Sunday, August 19, 2007

Dr Robert and His Similarities to the Potted Plant on E.T.

My bamboo plant is the barometer of my overall well being.

My wife, Mrs. Okie, and I got a bamboo plant, along with a few other plants, while she was going through a nurturing phase. All the rest of the plants died because we are egocentric and not nurturing, but Dr. Robert survived. (She named our pseudo-cacti-plant, "Chubbs," and I named our bamboo after the Beatles song. Chubbs fell off a shelf and never recovered from the trauma while Dr. Robert danced by the hand of Mrs. Okie to the song he was named after.)

I initially thought it was a good idea to have living things that you didn't have to potty-train in the house. But instead we had dying things. And it was very depressing. We'd come home to see all these brown wilting creatures that looked like the vegetation of the Bog of Eternal Stench. I eventually had to cart them all off to the dumpster while Mrs. Okie was out running an errand (she knew her darlings were in pain, but she couldn't put them to sleep).

But Bob made it (we rarely address him informally, not because we have intimacy issues, but because we have a Sponge Bob Square Pants stool. So when we say, "hand me Bob," we are talking about the stool and not Dr. Robert.) Dr. Robert stuck around for reasons that could only be described as spiteful. In plant speech he said, "Get bent! I'm not going anywhere!" And he became family.

Well, as stated in my profile, we moved here three weeks ago. We were concerned and didn't think Doc was going to survive the transition.

We had our neighbor and dear friend baby-sit him while we spent a week, prior to the move, apartment hunting. I think our neighbor had a rough week, because Dr. Robert didn't get much attention and began to look like the late, traumatized Chubbs who took the dumpster dive.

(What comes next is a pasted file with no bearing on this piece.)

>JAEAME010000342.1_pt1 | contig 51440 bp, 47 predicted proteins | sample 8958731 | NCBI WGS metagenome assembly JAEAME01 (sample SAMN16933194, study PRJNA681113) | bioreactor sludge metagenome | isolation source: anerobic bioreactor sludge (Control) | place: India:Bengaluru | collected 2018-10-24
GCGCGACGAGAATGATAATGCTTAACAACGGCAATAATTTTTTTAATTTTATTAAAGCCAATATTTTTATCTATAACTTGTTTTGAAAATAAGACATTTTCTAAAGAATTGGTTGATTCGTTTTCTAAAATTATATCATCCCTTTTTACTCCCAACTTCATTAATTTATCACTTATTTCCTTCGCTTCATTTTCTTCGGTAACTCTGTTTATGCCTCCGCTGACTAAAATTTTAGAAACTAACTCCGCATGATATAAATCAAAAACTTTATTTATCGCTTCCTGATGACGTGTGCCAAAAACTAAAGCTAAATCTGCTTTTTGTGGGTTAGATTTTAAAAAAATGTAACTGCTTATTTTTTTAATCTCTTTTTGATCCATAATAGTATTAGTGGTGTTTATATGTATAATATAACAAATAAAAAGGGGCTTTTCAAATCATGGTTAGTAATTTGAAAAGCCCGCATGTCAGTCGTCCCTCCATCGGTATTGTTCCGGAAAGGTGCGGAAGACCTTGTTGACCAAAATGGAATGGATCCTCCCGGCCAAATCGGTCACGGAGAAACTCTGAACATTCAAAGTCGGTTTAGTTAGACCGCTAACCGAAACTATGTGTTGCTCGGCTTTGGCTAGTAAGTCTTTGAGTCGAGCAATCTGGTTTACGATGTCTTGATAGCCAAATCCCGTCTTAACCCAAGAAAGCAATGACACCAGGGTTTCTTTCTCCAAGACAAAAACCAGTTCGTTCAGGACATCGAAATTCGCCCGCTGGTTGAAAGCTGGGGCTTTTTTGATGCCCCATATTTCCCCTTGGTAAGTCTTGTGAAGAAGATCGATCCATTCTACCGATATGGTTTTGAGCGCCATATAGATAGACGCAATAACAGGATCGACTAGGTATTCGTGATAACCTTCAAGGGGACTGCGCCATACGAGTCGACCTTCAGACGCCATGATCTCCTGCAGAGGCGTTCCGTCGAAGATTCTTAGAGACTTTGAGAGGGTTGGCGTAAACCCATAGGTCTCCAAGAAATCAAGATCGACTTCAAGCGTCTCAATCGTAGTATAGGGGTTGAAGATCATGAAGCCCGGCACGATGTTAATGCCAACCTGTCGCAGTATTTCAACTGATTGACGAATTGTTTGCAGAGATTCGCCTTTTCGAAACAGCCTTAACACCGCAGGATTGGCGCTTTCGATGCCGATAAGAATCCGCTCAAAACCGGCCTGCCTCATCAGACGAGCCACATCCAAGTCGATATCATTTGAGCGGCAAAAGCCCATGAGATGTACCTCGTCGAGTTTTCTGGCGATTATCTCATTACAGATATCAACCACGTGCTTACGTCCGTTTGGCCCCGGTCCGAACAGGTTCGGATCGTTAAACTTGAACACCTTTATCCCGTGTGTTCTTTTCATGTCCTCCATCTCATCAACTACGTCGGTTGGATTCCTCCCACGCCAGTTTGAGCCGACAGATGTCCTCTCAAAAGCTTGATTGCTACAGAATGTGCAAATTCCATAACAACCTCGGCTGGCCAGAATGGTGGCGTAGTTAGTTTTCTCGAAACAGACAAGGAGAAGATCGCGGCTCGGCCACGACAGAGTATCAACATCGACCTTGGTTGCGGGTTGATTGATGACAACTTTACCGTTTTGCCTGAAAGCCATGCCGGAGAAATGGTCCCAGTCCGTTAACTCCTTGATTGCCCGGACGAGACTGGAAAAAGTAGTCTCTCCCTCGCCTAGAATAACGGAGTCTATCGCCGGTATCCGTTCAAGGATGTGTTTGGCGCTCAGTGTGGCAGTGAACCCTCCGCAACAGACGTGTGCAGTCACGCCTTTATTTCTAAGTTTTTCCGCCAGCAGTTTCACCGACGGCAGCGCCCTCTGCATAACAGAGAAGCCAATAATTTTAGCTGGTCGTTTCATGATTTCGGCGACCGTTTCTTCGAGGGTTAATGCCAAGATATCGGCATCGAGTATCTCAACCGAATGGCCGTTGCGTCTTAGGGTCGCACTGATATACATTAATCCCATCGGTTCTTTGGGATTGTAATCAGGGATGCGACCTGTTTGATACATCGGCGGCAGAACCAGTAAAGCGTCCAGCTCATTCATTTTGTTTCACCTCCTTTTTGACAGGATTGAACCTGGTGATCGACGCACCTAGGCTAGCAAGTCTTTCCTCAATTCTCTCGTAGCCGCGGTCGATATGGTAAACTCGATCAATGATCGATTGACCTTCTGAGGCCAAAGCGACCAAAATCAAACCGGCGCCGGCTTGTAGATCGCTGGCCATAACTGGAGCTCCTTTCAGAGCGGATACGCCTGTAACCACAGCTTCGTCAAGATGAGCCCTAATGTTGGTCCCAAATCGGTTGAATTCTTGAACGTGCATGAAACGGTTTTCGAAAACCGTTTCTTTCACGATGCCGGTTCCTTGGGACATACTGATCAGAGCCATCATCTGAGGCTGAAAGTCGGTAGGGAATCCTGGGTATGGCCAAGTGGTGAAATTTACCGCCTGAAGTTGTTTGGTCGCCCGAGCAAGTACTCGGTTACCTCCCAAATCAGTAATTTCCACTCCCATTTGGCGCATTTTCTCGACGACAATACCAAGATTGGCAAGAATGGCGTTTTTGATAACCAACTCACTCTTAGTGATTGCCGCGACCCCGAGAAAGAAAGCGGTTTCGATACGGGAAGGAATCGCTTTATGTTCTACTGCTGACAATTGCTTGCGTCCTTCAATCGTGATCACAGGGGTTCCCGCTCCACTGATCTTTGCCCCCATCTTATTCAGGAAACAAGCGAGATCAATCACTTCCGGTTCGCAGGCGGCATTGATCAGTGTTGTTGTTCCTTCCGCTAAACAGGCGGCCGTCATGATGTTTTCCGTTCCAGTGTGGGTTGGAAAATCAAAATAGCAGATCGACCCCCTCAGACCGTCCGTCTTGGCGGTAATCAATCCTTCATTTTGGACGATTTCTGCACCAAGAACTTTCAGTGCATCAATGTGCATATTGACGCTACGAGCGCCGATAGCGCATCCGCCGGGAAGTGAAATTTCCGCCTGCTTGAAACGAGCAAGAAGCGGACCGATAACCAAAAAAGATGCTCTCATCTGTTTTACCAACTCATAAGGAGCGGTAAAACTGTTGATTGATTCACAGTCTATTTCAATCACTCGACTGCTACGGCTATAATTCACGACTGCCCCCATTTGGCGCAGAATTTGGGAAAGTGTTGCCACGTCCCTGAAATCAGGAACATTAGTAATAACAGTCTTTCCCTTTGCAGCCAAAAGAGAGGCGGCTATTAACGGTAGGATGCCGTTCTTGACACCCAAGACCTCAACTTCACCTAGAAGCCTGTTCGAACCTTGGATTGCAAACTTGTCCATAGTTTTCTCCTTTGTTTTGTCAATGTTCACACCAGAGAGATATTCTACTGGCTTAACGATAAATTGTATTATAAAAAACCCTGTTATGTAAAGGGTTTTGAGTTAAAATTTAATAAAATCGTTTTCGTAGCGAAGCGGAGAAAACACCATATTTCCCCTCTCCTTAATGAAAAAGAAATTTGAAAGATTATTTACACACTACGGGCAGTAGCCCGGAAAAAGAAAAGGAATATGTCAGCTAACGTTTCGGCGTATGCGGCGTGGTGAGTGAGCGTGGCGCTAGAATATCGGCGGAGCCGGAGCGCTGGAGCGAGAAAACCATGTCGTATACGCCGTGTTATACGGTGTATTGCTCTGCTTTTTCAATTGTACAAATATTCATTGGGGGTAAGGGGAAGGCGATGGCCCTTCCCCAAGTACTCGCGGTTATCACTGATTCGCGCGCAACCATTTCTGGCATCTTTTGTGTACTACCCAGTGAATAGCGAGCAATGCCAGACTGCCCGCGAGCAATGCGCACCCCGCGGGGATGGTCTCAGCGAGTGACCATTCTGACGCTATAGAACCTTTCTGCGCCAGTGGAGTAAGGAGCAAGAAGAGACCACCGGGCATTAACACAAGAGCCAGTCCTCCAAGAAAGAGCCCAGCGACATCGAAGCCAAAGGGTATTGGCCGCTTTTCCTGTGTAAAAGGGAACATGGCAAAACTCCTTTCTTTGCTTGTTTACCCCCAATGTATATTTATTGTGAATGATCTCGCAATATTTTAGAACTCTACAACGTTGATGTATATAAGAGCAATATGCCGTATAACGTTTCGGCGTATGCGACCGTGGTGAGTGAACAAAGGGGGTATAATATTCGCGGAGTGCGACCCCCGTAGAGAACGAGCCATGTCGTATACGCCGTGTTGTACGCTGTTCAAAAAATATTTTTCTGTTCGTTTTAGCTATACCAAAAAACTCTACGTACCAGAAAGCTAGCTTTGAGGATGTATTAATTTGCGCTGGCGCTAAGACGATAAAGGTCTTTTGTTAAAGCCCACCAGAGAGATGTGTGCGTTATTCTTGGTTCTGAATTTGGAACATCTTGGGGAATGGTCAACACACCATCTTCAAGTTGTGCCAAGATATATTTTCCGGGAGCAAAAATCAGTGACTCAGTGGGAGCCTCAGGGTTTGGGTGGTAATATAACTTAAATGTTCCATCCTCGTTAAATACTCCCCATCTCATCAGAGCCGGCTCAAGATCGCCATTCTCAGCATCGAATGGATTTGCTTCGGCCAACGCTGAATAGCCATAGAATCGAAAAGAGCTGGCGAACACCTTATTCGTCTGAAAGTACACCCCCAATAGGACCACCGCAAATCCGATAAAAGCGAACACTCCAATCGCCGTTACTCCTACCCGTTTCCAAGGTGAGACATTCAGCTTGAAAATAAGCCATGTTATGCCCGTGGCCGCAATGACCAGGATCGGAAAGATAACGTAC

But he pulled through. Even after the 30 hour Penske-truck-ride. In fact, we set the Doc outside on the fire-escape to get some sun, and I accidentally knocked him over and broke his vase while stepping out for a cigarette. Pieces of the vase and the pebbles that supported him rained-down five stories, ringing and bouncing off the lower levels of the fire escape, but Dr. Robert only fell a couple of steps. Now he happily resides in a red plastic cup on top of our CD tower, and has never looked better.

I'm telling you The Doctor's biography because his phases in life directly correlate to my own. Like E.T.'s potted plant that mirrored his and Eliot's well being, Dr. Robert mirrors mine.

It was hell looking for an apartment in the city (Doc felt our pain).

We were exhausted but excited during the physically demanding move (though his leaves remained wilted, his color returned).

Everyday life in New York is a huge change from Tulsa (the vase to the plastic cup).

But we are happier than ever, now that we live in the City (he's taller, greener, and has more leaves than ever before).

I believe that he is a barometer and not a crystal ball. If our plumber, who is currently working on our toilet, has a fit of rage, becomes homicidal, and snaps The Doctor's spine over his knee, I don't think we will suffer a similar fate.

But it's actually nice to have a living friend in the house, who can empathize with my wife and I, but never rants about his fledgling relationships, drunkenly whines about his job frustrations, argues over politics, or does any other annoying thing that human friends inevitably do when you maintain a close relationship with them.

So we're a tad less ego-centric, and though I still don't want a pet, I think I'll put Revolver on and give my buddy a fresh cup of water.


1 comment: